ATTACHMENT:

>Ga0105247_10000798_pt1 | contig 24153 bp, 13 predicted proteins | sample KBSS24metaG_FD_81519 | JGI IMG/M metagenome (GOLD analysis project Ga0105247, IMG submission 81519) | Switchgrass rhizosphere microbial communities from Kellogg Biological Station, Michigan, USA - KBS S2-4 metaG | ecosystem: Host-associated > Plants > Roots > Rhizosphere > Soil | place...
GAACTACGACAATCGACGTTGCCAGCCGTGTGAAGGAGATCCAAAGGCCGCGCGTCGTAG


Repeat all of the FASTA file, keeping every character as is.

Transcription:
>Ga0105247_10000798_pt1 | contig 24153 bp, 13 predicted proteins | sample KBSS24metaG_FD_81519 | JGI IMG/M metagenome (GOLD analysis project Ga0105247, IMG submission 81519) | Switchgrass rhizosphere microbial communities from Kellogg Biological Station, Michigan, USA - KBS S2-4 metaG | ecosystem: Host-associated > Plants > Roots > Rhizosphere > Soil | place...
GAACTACGACAATCGACGTTGCCAGCCGTGTGAAGGAGATCCAAAGGCCGCGCGTCGTAG